That’s huge. Not just for GDP growth but also job growth.

Global Construction magazine estimates that an average of 22 subcontractors are involved in the building of a single American home, from carpeting specialists to electricians to plumbers. These are just the subcontractors. The count doesn’t include full-time employees of the homebuilder.

All told, then, many more than 22 people are employed in the construction of each home in the U.S., on average. These professionals create wealth not just for themselves but for others as well.

According to Reuters, construction spending by the U.S. government increased 0.7 percent to a huge $1.08 trillion, the highest level since May 2008. Construction spending has increased for eight straight months, in fact.

This is why we always study government policies, because they’re precursors to change.

It’s why government bond yields spiked in anticipation of the Fed decision. The spike lowered the prices of bonds substantially. Based on our models, the drop in bond prices gave our portfolio managers a buy signal in our Near-Term Tax Free Fund (NEARX), allowing us to pick up some nice bargains in short-term municipal bonds attractive at that level.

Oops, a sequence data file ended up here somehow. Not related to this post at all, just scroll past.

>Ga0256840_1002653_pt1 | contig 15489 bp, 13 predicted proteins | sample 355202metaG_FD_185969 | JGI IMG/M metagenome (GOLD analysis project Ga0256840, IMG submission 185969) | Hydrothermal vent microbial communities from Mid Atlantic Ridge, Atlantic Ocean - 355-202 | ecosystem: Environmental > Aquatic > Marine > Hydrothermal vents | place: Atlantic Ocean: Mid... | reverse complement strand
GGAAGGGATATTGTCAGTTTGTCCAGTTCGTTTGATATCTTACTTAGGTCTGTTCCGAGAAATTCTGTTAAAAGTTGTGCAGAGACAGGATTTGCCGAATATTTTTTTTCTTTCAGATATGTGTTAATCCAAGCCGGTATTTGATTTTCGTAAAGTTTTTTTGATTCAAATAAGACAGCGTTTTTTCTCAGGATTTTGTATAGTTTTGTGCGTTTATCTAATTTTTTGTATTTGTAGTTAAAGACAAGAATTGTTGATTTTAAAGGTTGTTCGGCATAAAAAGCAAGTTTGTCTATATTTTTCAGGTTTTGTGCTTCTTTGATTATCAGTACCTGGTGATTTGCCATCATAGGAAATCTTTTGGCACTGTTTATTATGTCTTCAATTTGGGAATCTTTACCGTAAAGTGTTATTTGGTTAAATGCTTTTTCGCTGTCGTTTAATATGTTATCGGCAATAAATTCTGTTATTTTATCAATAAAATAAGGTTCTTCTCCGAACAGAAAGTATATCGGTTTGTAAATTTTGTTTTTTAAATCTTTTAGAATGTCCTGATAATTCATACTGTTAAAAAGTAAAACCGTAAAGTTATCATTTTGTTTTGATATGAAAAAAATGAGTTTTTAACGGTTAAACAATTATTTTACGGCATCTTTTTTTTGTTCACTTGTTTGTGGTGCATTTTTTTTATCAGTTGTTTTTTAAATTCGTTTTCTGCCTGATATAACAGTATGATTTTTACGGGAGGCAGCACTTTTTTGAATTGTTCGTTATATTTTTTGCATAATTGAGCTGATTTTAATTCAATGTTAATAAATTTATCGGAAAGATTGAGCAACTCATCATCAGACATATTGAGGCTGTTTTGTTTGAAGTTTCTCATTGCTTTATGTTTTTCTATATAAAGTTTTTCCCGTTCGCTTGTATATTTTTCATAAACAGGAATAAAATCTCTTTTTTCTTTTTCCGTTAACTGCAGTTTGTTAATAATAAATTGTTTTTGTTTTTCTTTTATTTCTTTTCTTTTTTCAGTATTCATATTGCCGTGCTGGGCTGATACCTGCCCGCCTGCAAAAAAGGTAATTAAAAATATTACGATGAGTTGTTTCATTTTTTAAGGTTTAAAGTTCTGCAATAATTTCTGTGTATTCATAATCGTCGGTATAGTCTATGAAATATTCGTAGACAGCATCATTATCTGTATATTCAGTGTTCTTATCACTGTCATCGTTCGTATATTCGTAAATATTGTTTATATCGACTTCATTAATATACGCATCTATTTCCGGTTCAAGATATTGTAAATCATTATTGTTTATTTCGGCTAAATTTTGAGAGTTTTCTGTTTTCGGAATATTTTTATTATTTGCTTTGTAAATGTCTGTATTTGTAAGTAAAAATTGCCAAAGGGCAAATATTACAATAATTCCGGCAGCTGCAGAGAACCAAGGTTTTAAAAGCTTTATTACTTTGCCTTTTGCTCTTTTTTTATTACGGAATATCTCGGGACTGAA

While Americans are in the early stages of the presidential election cycle, and the debate stage is still crowded, Canadians will head to the polls in a month to decide the direction of their federal leadership.

I was in Toronto last week where the mood was tense as the effect of falling commodity prices hit the resource-based Canadian economy especially hard and the Canadian dollar was at its lowest level against the almighty American dollar since 2004.

If the Conservative Party remains in power, Prime Minister Stephen Harper will be the first person in more than a century to win four consecutive elections in Canada. It’s also the first three-way toss up in the nation’s history of Parliamentary elections.

Harper has been a reliable champion of commodity investments, small government and lower taxes—policies that I believe contribute to global growth and prosperity over the long term.

Please consider carefully a fund’s investment objectives, risks, charges and expenses. For this and other important information, obtain a fund prospectus by visiting or by calling 1-800-US-FUNDS (1-800-873-8637). Read it carefully before investing. Distributed by U.S. Global Brokerage, Inc.

Bond funds are subject to interest-rate risk; their value declines as interest rates rise. Though the Near-Term Tax Free Fund seeks minimal fluctuations in share price, it is subject to the risk that the credit quality of a portfolio holding could decline, as well as risk related to changes in the economic conditions of a state, region or issuer. These risks could cause the fund’s share price to decline. Tax-exempt income is federal income tax free. A portion of this income may be subject to state and local taxes and at times the alternative minimum tax. The Near-Term Tax Free Fund may invest up to 20% of its assets in securities that pay taxable interest. Income or fund distributions attributable to capital gains are usually subject to both state and federal income taxes.